We have assigned (good vote) to the Noes and (bad vote) to the Ayes. (P = voted present; ? = not voting; blank = not listed on roll call.)

The Next Travesty

Once the budget deal established the FY 2014 spending level, four-dozen or so congressional appropriators from both parties and both sides of the Capitol were instructed to prepare a massive omnibus spending measure. They were given a January 15 deadline to avoid another government “shutdown.”

In less than three weeks, the bipartisan team of appropriators wrote “legislation dictating all of the government’s discretionary spending for the final 37 weeks of this budget year.” — Roll Call (12-19-13)

The final $1.1 trillion omnibus spending bill was revealed to the public less than 72 hours before it sailed through the House and Senate with large bipartisan majorities.   See House Roll Call 21, H.R. 3547, January 15, 2014 (2nd session).

The Compromise Trap

Near the top of the list of deceptions misleading Americans is the erroneous idea that America’s troubles must and can be fixed by negotiating with those who got us into trouble in the first place. That practice cannot defend “core conservative principles,” let alone the Constitution.

Constituents should insist that their congressman adhere to the Constitution rather than cut the best deal politically possible at the moment. True constitutionalists must fight for a healthy nation, not acquiesce in its slow death while sugarcoating the danger.

The first step in restoring constitutional government is to build a majority in the House committed to enforcing the Constitution. That requires informing and organizing constituents who will hold their representatives’ feet to the fire.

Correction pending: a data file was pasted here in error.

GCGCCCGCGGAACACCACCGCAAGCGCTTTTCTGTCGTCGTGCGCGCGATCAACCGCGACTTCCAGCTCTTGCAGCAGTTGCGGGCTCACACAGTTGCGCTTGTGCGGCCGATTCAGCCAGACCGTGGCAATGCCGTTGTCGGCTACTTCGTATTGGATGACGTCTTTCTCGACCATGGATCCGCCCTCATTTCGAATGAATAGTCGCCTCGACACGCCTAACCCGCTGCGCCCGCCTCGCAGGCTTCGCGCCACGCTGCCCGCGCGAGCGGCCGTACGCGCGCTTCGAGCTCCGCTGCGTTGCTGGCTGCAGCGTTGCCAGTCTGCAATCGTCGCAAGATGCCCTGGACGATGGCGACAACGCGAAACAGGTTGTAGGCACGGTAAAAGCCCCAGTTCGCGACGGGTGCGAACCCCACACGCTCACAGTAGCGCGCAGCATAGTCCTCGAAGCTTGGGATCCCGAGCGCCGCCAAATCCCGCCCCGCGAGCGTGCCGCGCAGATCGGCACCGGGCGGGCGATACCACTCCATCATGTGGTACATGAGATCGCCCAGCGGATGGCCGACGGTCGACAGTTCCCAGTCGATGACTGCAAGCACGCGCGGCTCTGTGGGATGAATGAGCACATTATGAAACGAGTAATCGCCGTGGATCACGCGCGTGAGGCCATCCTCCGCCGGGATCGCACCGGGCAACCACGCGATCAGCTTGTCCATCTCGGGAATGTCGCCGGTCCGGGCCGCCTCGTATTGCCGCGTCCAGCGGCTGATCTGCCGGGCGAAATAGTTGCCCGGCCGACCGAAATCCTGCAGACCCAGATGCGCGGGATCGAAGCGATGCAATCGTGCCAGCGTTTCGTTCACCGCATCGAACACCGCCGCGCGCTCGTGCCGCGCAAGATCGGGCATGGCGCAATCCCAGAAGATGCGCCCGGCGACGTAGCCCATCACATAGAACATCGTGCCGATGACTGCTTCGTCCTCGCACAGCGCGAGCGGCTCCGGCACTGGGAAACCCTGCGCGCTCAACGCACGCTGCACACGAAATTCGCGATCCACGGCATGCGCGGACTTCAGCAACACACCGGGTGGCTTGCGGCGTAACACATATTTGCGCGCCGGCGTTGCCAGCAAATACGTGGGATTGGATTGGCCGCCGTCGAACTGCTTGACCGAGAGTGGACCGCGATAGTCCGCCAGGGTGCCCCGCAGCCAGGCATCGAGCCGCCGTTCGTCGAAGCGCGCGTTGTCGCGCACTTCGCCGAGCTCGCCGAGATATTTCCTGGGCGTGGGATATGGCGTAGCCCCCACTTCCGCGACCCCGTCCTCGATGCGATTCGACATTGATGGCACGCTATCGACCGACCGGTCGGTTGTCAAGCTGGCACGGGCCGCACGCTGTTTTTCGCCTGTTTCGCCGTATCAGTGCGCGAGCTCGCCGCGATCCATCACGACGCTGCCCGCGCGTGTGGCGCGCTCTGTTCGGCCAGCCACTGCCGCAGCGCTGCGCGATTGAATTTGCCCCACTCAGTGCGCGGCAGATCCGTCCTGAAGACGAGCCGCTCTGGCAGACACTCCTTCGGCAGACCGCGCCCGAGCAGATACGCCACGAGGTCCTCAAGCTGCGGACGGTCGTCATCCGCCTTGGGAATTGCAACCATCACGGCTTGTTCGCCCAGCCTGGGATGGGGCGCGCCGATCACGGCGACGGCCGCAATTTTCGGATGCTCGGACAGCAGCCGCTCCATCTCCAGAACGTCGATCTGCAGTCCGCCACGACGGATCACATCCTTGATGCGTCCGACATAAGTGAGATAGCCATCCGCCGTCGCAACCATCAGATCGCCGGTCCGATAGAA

When step 1 is accomplished, the House can proceed to step 2: The House passes individual appropriations bills that eliminate, or in some cases phase out, unconstitutional programs and spending. A determined House need compromise little with the other two branches unless those branches are on the same track. The House merely uses its power of the purse to say to the Senate and Executive branch:

“For America’s health and responsible government, we can no longer support unconstitutional programs. Here’s what we will allow you to spend and for what and no more. Take it or leave it.”

     The response to the earlier “Pay Our Military Act” shows how breaking appropriations into smaller pieces can tap public pressure to force the other two branches to agree. H.R. 3210 was written to authorize military pay in the event of a government shutdown. When the partisan stalemate over FY2014 appropriations hardened, leading to the shutdown two days later, the House passed the Act by an overwhelming 423 to 0. Even the liberals dared not oppose it. The Senate likewise went along, and the president signed it into law on September 30.

For step 2 to succeed, representatives must also be confident of support from back home in the face of a predictable firestorm of media criticism.